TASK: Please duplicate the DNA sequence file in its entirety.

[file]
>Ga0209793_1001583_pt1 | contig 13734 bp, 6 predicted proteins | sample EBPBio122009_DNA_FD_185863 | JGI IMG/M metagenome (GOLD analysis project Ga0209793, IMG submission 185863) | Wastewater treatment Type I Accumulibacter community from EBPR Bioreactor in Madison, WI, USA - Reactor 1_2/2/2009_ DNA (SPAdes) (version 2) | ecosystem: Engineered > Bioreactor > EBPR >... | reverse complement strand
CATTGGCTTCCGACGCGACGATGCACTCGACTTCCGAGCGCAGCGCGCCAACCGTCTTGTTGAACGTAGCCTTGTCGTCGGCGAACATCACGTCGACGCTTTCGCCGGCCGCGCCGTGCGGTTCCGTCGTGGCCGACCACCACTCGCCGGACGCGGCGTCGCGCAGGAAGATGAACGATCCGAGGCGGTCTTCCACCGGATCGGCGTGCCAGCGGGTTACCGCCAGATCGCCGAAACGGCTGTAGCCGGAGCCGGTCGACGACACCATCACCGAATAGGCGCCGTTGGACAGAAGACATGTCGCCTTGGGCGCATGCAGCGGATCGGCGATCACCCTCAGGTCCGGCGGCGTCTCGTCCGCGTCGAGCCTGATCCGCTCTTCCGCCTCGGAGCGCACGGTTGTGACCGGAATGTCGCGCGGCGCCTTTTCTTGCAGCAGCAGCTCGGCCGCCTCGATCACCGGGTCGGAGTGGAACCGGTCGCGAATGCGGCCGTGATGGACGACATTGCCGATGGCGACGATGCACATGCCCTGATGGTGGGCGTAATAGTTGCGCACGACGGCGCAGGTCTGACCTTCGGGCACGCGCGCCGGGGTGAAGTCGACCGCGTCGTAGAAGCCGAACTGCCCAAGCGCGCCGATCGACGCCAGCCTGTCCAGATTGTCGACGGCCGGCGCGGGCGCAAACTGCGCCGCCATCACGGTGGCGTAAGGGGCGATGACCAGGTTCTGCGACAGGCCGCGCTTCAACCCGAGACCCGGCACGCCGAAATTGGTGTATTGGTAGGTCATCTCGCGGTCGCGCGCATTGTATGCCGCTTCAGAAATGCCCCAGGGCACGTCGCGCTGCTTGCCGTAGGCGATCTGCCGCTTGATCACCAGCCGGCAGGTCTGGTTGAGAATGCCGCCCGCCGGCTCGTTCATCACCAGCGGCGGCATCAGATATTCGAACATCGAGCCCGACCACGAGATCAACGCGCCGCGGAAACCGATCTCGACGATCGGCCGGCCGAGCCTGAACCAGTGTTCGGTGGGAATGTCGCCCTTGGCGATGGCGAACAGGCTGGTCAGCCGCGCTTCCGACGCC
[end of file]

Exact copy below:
>Ga0209793_1001583_pt1 | contig 13734 bp, 6 predicted proteins | sample EBPBio122009_DNA_FD_185863 | JGI IMG/M metagenome (GOLD analysis project Ga0209793, IMG submission 185863) | Wastewater treatment Type I Accumulibacter community from EBPR Bioreactor in Madison, WI, USA - Reactor 1_2/2/2009_ DNA (SPAdes) (version 2) | ecosystem: Engineered > Bioreactor > EBPR >... | reverse complement strand
CATTGGCTTCCGACGCGACGATGCACTCGACTTCCGAGCGCAGCGCGCCAACCGTCTTGTTGAACGTAGCCTTGTCGTCGGCGAACATCACGTCGACGCTTTCGCCGGCCGCGCCGTGCGGTTCCGTCGTGGCCGACCACCACTCGCCGGACGCGGCGTCGCGCAGGAAGATGAACGATCCGAGGCGGTCTTCCACCGGATCGGCGTGCCAGCGGGTTACCGCCAGATCGCCGAAACGGCTGTAGCCGGAGCCGGTCGACGACACCATCACCGAATAGGCGCCGTTGGACAGAAGACATGTCGCCTTGGGCGCATGCAGCGGATCGGCGATCACCCTCAGGTCCGGCGGCGTCTCGTCCGCGTCGAGCCTGATCCGCTCTTCCGCCTCGGAGCGCACGGTTGTGACCGGAATGTCGCGCGGCGCCTTTTCTTGCAGCAGCAGCTCGGCCGCCTCGATCACCGGGTCGGAGTGGAACCGGTCGCGAATGCGGCCGTGATGGACGACATTGCCGATGGCGACGATGCACATGCCCTGATGGTGGGCGTAATAGTTGCGCACGACGGCGCAGGTCTGACCTTCGGGCACGCGCGCCGGGGTGAAGTCGACCGCGTCGTAGAAGCCGAACTGCCCAAGCGCGCCGATCGACGCCAGCCTGTCCAGATTGTCGACGGCCGGCGCGGGCGCAAACTGCGCCGCCATCACGGTGGCGTAAGGGGCGATGACCAGGTTCTGCGACAGGCCGCGCTTCAACCCGAGACCCGGCACGCCGAAATTGGTGTATTGGTAGGTCATCTCGCGGTCGCGCGCATTGTATGCCGCTTCAGAAATGCCCCAGGGCACGTCGCGCTGCTTGCCGTAGGCGATCTGCCGCTTGATCACCAGCCGGCAGGTCTGGTTGAGAATGCCGCCCGCCGGCTCGTTCATCACCAGCGGCGGCATCAGATATTCGAACATCGAGCCCGACCACGAGATCAACGCGCCGCGGAAACCGATCTCGACGATCGGCCGGCCGAGCCTGAACCAGTGTTCGGTGGGAATGTCGCCCTTGGCGATGGCGAACAGGCTGGTCAGCCGCGCTTCCGACGCC